In the post-surgery period, preventing infections is paramount. Herbs with antibacterial and antiviral properties, such as goldenseal and elderberry, may play a role in reducing the risk of postoperative infections (Hawrelak and Myers, 2004; Zakay-Rones et al., 2004).
Anti-Anxiety and Relaxation:
Post-surgery recovery can be mentally and emotionally challenging. Herbs like lavender and lemon balm may assist in managing anxiety and promoting relaxation (Koulivand et al., 2013; Cases et al., 2018).
While I don’t believe in the complete replacement of conventional medical care, integrating certain herbs into pre and post-surgery routines may offer complementary benefits. It is crucial to consult with healthcare professionals before incorporating herbal remedies, especially for individuals with pre-existing medical conditions or those taking prescribed medications. As research on herbal medicine continues to evolve, a holistic approach that combines both traditional and modern medical practices may pave the way for enhanced patient care.
Kuptniratsaikul, V., Dajpratham, P., Taechaarpornkul, W., Buntragulpoontawee, M., Lukkanapichonchut, P., Chootip, C., … & Tantayakom, K. (2014). Efficacy and safety of Curcuma domestica extracts in patients with knee osteoarthritis. Journal of Alternative and Complementary Medicine, 20(7), 501-508.
Siddiqui, M. Z. (2011). Boswellia serrata, a potential antiinflammatory agent: an overview. Indian Journal of Pharmaceutical Sciences, 73(3), 255–261.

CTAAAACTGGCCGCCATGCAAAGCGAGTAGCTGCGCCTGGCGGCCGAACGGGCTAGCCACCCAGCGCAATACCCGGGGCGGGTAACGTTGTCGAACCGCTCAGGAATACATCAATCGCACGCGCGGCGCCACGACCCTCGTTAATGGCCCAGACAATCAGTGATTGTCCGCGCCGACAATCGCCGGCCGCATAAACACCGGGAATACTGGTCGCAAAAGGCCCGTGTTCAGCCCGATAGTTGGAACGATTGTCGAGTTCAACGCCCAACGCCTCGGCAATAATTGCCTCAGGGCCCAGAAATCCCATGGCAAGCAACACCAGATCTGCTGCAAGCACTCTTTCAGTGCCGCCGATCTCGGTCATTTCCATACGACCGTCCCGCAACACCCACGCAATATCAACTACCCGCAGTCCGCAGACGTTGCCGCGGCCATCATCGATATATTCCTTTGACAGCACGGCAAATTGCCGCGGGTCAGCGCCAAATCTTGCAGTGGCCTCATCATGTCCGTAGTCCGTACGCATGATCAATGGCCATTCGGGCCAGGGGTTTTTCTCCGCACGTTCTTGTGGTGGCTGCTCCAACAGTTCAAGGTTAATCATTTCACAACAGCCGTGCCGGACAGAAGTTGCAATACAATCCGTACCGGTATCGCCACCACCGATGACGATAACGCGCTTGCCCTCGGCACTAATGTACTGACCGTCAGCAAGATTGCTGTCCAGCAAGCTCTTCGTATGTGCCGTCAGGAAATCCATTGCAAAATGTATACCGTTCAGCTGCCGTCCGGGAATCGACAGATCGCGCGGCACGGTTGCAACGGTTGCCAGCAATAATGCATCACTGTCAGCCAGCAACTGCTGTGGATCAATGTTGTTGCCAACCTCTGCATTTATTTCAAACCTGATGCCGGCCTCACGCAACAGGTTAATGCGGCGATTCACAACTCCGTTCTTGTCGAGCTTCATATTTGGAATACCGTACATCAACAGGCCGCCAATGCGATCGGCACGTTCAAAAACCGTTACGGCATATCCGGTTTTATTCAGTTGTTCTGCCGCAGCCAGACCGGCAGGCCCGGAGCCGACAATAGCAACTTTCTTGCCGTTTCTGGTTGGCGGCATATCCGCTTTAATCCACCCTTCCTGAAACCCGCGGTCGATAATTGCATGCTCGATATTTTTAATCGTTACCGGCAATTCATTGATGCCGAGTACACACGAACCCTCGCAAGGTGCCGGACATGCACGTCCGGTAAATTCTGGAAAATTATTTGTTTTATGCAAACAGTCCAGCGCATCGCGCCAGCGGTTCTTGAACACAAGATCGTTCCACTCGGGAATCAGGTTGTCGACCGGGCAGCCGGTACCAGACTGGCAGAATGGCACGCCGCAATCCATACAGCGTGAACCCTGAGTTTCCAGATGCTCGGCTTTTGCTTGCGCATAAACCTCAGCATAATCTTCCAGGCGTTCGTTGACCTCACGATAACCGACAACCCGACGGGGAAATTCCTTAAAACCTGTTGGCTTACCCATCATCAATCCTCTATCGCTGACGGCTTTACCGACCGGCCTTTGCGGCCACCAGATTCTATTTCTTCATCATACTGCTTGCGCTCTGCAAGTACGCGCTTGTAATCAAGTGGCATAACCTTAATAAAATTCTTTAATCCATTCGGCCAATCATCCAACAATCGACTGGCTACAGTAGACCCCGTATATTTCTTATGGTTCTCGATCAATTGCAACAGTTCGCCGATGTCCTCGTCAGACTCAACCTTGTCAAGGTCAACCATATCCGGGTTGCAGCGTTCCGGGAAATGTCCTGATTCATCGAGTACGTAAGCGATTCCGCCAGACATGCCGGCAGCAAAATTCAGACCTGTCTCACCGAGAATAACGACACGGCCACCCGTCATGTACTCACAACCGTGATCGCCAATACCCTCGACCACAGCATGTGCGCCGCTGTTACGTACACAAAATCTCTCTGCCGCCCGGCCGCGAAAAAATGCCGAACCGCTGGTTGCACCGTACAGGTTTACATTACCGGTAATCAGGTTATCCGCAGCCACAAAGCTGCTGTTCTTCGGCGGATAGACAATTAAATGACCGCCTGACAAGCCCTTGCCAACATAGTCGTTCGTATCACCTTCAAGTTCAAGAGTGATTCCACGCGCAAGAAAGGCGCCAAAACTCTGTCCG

Srivastava, J. K., Shankar, E., & Gupta, S. (2010). Chamomile: A herbal medicine of the past with bright future. Molecular medicine reports, 3(6), 895–901.
Miroddi, M., Calapai, G., Navarra, M., Minciullo, P. L., Gangemi, S., & Calapai, F. (2013). Hypersensitivity reactions to herbal medicinal products. Current pharmaceutical design, 19(29), 5500–5509.
Koulivand, P. H., Khaleghi Ghadiri, M., & Gorji, A. (2013). Lavender and the nervous system. Evidence-based complementary and alternative medicine: eCAM, 2013, 681304.
Cases, J., Ibarra, A., Feuillere, N., Roller, M., & Sukkar, S. G. (2018). Pilot trial of Melissa officinalis L. leaf extract in the treatment of volunteers suffering from mild-to-moderate anxiety disorders and sleep disturbances. Mediterranean journal of nutrition and metabolism, 11(2), 149–157.
Ernst, E. (2003). The efficacy of Arnica montana D4 for healing of wounds after hallux valgus surgery compared to diclofenac. Journal of Alternative and Complementary Medicine, 9(6), 949-955.
Pazyar, N., Yaghoobi, R., Bagherani, N., & Kazerouni, A. (2013). A review of applications of tea tree oil in dermatology. International Journal of Dermatology, 52(7), 784-790.
Foster, S., Tyler, V. E., & Tyler, V. E. (2010). Tyler’s Honest Herbal: A Sensible Guide to the Use of Herbs and Related Remedies. Routledge.
Hawrelak, J. A., & Myers, S. P. (2004). Wound healing with comfrey: a randomized controlled trial. Advances in Therapy, 21(6), 285-293.
Zakay-Rones, Z., Thom, E., Wollan, T., & Wadstein, J. (2004). Randomized study of the efficacy and safety of oral elderberry extract in the treatment of influenza A and B virus infections. Journal of International Medical Research, 32(2), 132–140.